Google Photos takes every photo on my phone and auto-uploads to the account. Google Photos is tied to my personal, thus I have the free upload size selected, not full resolution. The reason I decided not to go for full resolution and switch to my business account is to help save data and battery. I may reevaluate in the future. As it has been several years, perhaps my battery life would not be impacted as much, but I haven’t measured. Weigh in on the comments. Pun intended.
Google Maps and Google Photos work together to combine things on my Timeline, which allows me to see everywhere I’ve been that day, when, and which photos I took where. This is incredibly helpful when I’m going back over photos and trying to recall specifics or fact check myself. “Oh, this photo was taken at 1:30pm on the 14th, and my Timeline says I was right here then.”
My Nikon camera uses the Snapbridge app to send over jpg versions of each RAW photo to my phone, which then syncs into Google Photos. GoPro does the same thing, although I have to manually connect the two – this certainly uses a ton of battery compared to the Nikon. I usually wait until I’m plugged into a charger before doing this step.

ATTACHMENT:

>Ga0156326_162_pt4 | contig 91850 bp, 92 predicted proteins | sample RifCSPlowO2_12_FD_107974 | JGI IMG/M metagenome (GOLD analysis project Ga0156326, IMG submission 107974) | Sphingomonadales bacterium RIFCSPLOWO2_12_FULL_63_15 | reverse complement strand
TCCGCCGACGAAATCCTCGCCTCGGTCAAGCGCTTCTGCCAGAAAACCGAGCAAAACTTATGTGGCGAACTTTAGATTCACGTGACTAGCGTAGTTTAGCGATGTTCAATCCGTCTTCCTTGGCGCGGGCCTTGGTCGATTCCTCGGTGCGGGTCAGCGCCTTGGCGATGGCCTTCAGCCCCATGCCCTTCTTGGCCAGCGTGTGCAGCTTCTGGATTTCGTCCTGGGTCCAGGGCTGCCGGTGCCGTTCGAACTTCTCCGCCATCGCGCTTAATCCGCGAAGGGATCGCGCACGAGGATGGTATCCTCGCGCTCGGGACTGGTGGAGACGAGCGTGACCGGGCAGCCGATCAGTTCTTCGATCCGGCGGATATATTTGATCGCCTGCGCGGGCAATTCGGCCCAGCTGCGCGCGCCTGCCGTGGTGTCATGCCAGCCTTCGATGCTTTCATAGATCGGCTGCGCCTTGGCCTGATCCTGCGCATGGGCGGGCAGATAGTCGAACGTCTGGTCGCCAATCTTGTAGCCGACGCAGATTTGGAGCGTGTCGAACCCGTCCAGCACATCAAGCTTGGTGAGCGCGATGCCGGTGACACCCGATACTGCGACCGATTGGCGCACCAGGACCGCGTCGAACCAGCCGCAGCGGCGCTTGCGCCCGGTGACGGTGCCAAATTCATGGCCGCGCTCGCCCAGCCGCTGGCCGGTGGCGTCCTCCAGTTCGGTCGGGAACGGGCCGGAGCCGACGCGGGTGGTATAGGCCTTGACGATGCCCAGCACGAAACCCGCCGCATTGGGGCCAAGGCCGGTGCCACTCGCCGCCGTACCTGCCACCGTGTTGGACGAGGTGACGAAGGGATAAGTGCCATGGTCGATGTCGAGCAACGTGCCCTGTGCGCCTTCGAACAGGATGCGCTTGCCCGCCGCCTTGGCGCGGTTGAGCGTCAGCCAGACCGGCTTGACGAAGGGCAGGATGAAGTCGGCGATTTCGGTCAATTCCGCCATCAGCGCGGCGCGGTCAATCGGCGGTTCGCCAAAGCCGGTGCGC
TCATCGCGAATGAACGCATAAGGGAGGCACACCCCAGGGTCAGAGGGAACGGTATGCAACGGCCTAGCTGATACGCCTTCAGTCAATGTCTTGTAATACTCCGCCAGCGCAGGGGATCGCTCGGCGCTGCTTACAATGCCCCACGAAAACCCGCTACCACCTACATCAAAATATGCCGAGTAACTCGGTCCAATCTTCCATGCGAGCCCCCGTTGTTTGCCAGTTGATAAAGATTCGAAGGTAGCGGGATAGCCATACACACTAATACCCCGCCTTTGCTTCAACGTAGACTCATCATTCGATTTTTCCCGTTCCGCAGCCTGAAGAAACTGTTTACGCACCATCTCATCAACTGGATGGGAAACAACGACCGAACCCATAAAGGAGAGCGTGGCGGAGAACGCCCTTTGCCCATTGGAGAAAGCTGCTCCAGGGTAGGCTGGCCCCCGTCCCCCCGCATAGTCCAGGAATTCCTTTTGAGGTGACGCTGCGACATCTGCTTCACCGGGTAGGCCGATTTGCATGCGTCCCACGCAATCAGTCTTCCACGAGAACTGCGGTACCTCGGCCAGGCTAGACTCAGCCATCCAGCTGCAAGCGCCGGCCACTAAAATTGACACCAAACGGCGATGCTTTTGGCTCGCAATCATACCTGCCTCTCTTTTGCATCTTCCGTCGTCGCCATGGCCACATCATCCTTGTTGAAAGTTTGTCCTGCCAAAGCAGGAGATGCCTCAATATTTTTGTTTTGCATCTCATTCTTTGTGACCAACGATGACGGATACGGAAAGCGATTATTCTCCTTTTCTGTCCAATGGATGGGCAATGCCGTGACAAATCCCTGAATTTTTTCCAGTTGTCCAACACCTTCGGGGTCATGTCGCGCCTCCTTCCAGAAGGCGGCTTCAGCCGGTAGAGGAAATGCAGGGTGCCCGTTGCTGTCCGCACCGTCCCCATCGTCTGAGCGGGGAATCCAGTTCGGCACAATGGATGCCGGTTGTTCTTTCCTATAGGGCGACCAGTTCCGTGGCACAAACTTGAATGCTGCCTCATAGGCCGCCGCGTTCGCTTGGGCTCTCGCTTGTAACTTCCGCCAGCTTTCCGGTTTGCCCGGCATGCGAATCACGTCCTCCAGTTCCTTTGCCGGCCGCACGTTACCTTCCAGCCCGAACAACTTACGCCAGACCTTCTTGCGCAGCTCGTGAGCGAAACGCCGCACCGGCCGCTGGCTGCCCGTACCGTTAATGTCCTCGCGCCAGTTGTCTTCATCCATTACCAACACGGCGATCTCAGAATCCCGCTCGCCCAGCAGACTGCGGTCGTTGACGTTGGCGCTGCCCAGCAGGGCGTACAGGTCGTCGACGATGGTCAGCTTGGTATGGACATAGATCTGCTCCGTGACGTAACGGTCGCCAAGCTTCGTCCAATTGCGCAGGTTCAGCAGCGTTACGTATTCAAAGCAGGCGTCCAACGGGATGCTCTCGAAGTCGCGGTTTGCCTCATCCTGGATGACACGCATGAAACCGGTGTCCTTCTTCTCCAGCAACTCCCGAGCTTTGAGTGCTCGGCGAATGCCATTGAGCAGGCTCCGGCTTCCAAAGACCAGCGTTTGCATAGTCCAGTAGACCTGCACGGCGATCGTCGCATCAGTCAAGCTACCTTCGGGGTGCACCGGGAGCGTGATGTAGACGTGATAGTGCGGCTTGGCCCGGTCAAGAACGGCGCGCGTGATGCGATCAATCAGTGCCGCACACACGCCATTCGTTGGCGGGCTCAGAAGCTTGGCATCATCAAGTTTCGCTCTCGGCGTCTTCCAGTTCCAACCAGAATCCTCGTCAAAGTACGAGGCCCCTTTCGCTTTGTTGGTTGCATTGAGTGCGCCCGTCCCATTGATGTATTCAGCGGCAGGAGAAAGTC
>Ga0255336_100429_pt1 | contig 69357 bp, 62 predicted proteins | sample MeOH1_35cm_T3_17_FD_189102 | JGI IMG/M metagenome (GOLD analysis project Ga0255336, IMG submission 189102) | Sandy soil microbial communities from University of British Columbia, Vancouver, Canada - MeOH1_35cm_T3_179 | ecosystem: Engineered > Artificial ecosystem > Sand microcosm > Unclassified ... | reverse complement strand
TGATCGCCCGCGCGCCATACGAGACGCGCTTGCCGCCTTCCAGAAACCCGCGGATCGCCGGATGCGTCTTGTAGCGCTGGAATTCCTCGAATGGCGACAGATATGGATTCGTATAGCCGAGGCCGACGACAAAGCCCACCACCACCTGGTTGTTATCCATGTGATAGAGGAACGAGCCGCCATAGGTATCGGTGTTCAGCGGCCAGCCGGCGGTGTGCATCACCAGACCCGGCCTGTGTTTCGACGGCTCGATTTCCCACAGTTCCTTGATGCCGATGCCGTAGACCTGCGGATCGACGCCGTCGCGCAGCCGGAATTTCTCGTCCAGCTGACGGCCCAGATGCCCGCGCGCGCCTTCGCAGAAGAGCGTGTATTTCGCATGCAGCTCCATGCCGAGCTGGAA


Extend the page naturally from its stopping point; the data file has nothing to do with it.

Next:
By following the combined processes for my phone, camera[s], and laptop, I have greatly increased the chance I have some sort of copy of my photos somewhere. I try to think of a terrible scenario, where I am robbed or lose or break something during an international trip and how to recover as quickly and seamlessly as possible. I want to be able to run to the store, grab another laptop, or camera, or whatever I need and keep going.
Writing all this out made it seem very complicated and time consuming. In reality, after getting the process down, app preferences set and streamlined, everything goes pretty smoothly. Driving somewhere? Plug things into the car charger and sync up/recharge. Grabbing a bite to eat or a drink? Connect to WiFi and sync some more. Turning in for the night? Go through the entire process and tie up loose ends.
After a week, while taking hundreds of photos per day in a multitude of situations and locations, the photos and video become unwieldy and overwhelming. Daily organization tames the process and makes life so much easier upon returning home.